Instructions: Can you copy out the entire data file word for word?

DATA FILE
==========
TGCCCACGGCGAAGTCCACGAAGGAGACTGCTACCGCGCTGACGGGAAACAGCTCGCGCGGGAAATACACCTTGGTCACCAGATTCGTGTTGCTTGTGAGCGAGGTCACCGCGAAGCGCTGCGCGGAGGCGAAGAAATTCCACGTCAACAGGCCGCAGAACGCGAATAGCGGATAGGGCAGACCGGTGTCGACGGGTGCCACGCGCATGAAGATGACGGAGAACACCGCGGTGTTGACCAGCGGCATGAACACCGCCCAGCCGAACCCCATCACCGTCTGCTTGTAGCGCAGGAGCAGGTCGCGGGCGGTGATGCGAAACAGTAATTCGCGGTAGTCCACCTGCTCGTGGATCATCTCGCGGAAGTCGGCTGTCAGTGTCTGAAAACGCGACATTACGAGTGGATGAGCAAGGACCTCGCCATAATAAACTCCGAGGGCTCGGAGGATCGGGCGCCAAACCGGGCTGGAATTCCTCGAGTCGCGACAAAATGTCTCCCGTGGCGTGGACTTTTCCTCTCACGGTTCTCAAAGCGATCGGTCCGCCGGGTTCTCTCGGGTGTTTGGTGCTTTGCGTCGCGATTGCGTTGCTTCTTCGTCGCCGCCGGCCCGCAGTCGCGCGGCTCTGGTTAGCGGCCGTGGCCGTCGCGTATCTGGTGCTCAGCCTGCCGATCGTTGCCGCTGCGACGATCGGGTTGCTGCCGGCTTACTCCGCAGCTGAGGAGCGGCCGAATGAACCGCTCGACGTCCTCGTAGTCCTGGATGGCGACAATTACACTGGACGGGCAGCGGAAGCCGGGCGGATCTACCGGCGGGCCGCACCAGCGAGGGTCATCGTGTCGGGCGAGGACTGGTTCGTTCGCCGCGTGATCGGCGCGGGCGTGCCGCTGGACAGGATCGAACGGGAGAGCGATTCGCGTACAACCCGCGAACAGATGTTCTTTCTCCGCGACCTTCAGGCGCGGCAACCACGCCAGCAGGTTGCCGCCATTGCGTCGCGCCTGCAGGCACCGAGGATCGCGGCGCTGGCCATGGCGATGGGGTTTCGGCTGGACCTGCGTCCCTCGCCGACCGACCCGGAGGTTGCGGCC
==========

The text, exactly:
TGCCCACGGCGAAGTCCACGAAGGAGACTGCTACCGCGCTGACGGGAAACAGCTCGCGCGGGAAATACACCTTGGTCACCAGATTCGTGTTGCTTGTGAGCGAGGTCACCGCGAAGCGCTGCGCGGAGGCGAAGAAATTCCACGTCAACAGGCCGCAGAACGCGAATAGCGGATAGGGCAGACCGGTGTCGACGGGTGCCACGCGCATGAAGATGACGGAGAACACCGCGGTGTTGACCAGCGGCATGAACACCGCCCAGCCGAACCCCATCACCGTCTGCTTGTAGCGCAGGAGCAGGTCGCGGGCGGTGATGCGAAACAGTAATTCGCGGTAGTCCACCTGCTCGTGGATCATCTCGCGGAAGTCGGCTGTCAGTGTCTGAAAACGCGACATTACGAGTGGATGAGCAAGGACCTCGCCATAATAAACTCCGAGGGCTCGGAGGATCGGGCGCCAAACCGGGCTGGAATTCCTCGAGTCGCGACAAAATGTCTCCCGTGGCGTGGACTTTTCCTCTCACGGTTCTCAAAGCGATCGGTCCGCCGGGTTCTCTCGGGTGTTTGGTGCTTTGCGTCGCGATTGCGTTGCTTCTTCGTCGCCGCCGGCCCGCAGTCGCGCGGCTCTGGTTAGCGGCCGTGGCCGTCGCGTATCTGGTGCTCAGCCTGCCGATCGTTGCCGCTGCGACGATCGGGTTGCTGCCGGCTTACTCCGCAGCTGAGGAGCGGCCGAATGAACCGCTCGACGTCCTCGTAGTCCTGGATGGCGACAATTACACTGGACGGGCAGCGGAAGCCGGGCGGATCTACCGGCGGGCCGCACCAGCGAGGGTCATCGTGTCGGGCGAGGACTGGTTCGTTCGCCGCGTGATCGGCGCGGGCGTGCCGCTGGACAGGATCGAACGGGAGAGCGATTCGCGTACAACCCGCGAACAGATGTTCTTTCTCCGCGACCTTCAGGCGCGGCAACCACGCCAGCAGGTTGCCGCCATTGCGTCGCGCCTGCAGGCACCGAGGATCGCGGCGCTGGCCATGGCGATGGGGTTTCGGCTGGACCTGCGTCCCTCGCCGACCGACCCGGAGGTTGCGGCC